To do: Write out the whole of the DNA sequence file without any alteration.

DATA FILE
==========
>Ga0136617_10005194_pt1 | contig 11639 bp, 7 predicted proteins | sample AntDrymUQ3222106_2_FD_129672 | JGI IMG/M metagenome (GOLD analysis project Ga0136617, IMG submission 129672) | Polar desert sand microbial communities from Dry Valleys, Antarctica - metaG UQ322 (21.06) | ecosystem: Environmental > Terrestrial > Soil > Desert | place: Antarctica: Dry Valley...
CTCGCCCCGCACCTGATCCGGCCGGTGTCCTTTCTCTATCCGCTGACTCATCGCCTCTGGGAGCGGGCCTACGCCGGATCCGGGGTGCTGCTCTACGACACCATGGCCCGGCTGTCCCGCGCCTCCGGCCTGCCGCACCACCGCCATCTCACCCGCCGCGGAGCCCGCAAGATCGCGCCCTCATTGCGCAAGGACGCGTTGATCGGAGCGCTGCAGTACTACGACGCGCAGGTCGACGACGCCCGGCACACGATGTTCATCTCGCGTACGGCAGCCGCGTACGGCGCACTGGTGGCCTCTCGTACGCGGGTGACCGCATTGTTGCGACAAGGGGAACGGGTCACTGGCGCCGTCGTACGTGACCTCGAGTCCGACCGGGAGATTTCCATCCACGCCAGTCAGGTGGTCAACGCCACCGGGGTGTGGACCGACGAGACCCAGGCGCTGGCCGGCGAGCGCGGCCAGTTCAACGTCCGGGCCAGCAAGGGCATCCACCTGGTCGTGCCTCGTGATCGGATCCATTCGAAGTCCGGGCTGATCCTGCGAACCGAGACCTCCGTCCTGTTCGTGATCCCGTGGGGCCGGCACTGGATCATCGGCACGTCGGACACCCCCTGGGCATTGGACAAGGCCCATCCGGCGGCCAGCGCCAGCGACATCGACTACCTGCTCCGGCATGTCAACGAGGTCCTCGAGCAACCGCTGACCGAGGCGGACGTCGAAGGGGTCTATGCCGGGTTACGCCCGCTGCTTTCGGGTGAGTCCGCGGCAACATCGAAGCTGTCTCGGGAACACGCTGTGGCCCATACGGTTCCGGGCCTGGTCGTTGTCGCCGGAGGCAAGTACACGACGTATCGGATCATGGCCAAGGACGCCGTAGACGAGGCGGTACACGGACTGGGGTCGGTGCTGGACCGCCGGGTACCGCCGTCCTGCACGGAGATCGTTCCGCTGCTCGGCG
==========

>Ga0136617_10005194_pt1 | contig 11639 bp, 7 predicted proteins | sample AntDrymUQ3222106_2_FD_129672 | JGI IMG/M metagenome (GOLD analysis project Ga0136617, IMG submission 129672) | Polar desert sand microbial communities from Dry Valleys, Antarctica - metaG UQ322 (21.06) | ecosystem: Environmental > Terrestrial > Soil > Desert | place: Antarctica: Dry Valley...
CTCGCCCCGCACCTGATCCGGCCGGTGTCCTTTCTCTATCCGCTGACTCATCGCCTCTGGGAGCGGGCCTACGCCGGATCCGGGGTGCTGCTCTACGACACCATGGCCCGGCTGTCCCGCGCCTCCGGCCTGCCGCACCACCGCCATCTCACCCGCCGCGGAGCCCGCAAGATCGCGCCCTCATTGCGCAAGGACGCGTTGATCGGAGCGCTGCAGTACTACGACGCGCAGGTCGACGACGCCCGGCACACGATGTTCATCTCGCGTACGGCAGCCGCGTACGGCGCACTGGTGGCCTCTCGTACGCGGGTGACCGCATTGTTGCGACAAGGGGAACGGGTCACTGGCGCCGTCGTACGTGACCTCGAGTCCGACCGGGAGATTTCCATCCACGCCAGTCAGGTGGTCAACGCCACCGGGGTGTGGACCGACGAGACCCAGGCGCTGGCCGGCGAGCGCGGCCAGTTCAACGTCCGGGCCAGCAAGGGCATCCACCTGGTCGTGCCTCGTGATCGGATCCATTCGAAGTCCGGGCTGATCCTGCGAACCGAGACCTCCGTCCTGTTCGTGATCCCGTGGGGCCGGCACTGGATCATCGGCACGTCGGACACCCCCTGGGCATTGGACAAGGCCCATCCGGCGGCCAGCGCCAGCGACATCGACTACCTGCTCCGGCATGTCAACGAGGTCCTCGAGCAACCGCTGACCGAGGCGGACGTCGAAGGGGTCTATGCCGGGTTACGCCCGCTGCTTTCGGGTGAGTCCGCGGCAACATCGAAGCTGTCTCGGGAACACGCTGTGGCCCATACGGTTCCGGGCCTGGTCGTTGTCGCCGGAGGCAAGTACACGACGTATCGGATCATGGCCAAGGACGCCGTAGACGAGGCGGTACACGGACTGGGGTCGGTGCTGGACCGCCGGGTACCGCCGTCCTGCACGGAGATCGTTCCGCTGCTCGGCG